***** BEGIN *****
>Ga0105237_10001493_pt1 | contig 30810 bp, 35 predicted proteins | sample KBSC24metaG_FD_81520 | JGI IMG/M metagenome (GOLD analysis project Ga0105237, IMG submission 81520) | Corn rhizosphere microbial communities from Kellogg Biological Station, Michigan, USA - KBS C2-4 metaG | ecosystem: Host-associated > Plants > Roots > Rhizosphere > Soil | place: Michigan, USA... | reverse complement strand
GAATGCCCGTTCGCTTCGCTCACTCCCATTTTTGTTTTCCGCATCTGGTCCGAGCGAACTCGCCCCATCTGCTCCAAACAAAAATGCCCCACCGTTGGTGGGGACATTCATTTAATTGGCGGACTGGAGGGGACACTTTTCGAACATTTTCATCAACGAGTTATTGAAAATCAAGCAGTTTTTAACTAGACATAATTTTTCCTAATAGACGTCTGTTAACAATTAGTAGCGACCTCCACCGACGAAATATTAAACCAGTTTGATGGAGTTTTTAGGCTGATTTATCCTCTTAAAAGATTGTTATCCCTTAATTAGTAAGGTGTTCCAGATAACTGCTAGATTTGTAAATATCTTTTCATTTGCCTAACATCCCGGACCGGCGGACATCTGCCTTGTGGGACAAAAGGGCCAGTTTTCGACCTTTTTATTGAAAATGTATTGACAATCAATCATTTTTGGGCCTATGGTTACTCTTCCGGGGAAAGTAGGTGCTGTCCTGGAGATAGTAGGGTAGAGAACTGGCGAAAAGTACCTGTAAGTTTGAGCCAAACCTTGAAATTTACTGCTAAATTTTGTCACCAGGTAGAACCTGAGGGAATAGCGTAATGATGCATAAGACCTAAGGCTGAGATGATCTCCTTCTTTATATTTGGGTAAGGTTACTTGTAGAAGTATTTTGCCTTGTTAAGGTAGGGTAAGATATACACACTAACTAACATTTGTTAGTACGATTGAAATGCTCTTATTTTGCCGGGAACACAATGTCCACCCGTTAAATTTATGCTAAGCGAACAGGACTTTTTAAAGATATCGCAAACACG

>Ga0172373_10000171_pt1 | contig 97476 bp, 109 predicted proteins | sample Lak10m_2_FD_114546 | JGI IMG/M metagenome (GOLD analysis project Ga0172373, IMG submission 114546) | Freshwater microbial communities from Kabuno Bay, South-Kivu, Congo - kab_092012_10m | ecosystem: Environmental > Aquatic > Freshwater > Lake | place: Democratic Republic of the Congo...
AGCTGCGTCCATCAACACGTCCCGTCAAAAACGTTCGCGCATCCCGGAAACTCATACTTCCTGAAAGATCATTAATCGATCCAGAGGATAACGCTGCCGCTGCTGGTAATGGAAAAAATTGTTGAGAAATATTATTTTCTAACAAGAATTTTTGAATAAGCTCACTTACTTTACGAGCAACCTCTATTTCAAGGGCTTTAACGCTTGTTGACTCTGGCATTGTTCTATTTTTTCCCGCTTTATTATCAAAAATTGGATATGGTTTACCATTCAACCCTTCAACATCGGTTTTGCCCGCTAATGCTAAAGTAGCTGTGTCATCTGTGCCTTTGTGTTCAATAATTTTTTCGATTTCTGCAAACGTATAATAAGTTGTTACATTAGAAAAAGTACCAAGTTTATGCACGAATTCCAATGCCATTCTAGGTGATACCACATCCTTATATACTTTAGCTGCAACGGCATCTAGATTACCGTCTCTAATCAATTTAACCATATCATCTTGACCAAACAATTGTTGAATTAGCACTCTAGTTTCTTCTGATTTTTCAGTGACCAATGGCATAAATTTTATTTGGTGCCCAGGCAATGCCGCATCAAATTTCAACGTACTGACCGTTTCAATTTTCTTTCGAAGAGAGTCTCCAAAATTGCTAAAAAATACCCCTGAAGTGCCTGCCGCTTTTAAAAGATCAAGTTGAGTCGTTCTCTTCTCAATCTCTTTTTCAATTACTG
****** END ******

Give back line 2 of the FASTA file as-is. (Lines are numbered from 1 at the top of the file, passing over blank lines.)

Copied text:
GAATGCCCGTTCGCTTCGCTCACTCCCATTTTTGTTTTCCGCATCTGGTCCGAGCGAACTCGCCCCATCTGCTCCAAACAAAAATGCCCCACCGTTGGTGGGGACATTCATTTAATTGGCGGACTGGAGGGGACACTTTTCGAACATTTTCATCAACGAGTTATTGAAAATCAAGCAGTTTTTAACTAGACATAATTTTTCCTAATAGACGTCTGTTAACAATTAGTAGCGACCTCCACCGACGAAATATTAAACCAGTTTGATGGAGTTTTTAGGCTGATTTATCCTCTTAAAAGATTGTTATCCCTTAATTAGTAAGGTGTTCCAGATAACTGCTAGATTTGTAAATATCTTTTCATTTGCCTAACATCCCGGACCGGCGGACATCTGCCTTGTGGGACAAAAGGGCCAGTTTTCGACCTTTTTATTGAAAATGTATTGACAATCAATCATTTTTGGGCCTATGGTTACTCTTCCGGGGAAAGTAGGTGCTGTCCTGGAGATAGTAGGGTAGAGAACTGGCGAAAAGTACCTGTAAGTTTGAGCCAAACCTTGAAATTTACTGCTAAATTTTGTCACCAGGTAGAACCTGAGGGAATAGCGTAATGATGCATAAGACCTAAGGCTGAGATGATCTCCTTCTTTATATTTGGGTAAGGTTACTTGTAGAAGTATTTTGCCTTGTTAAGGTAGGGTAAGATATACACACTAACTAACATTTGTTAGTACGATTGAAATGCTCTTATTTTGCCGGGAACACAATGTCCACCCGTTAAATTTATGCTAAGCGAACAGGACTTTTTAAAGATATCGCAAACACG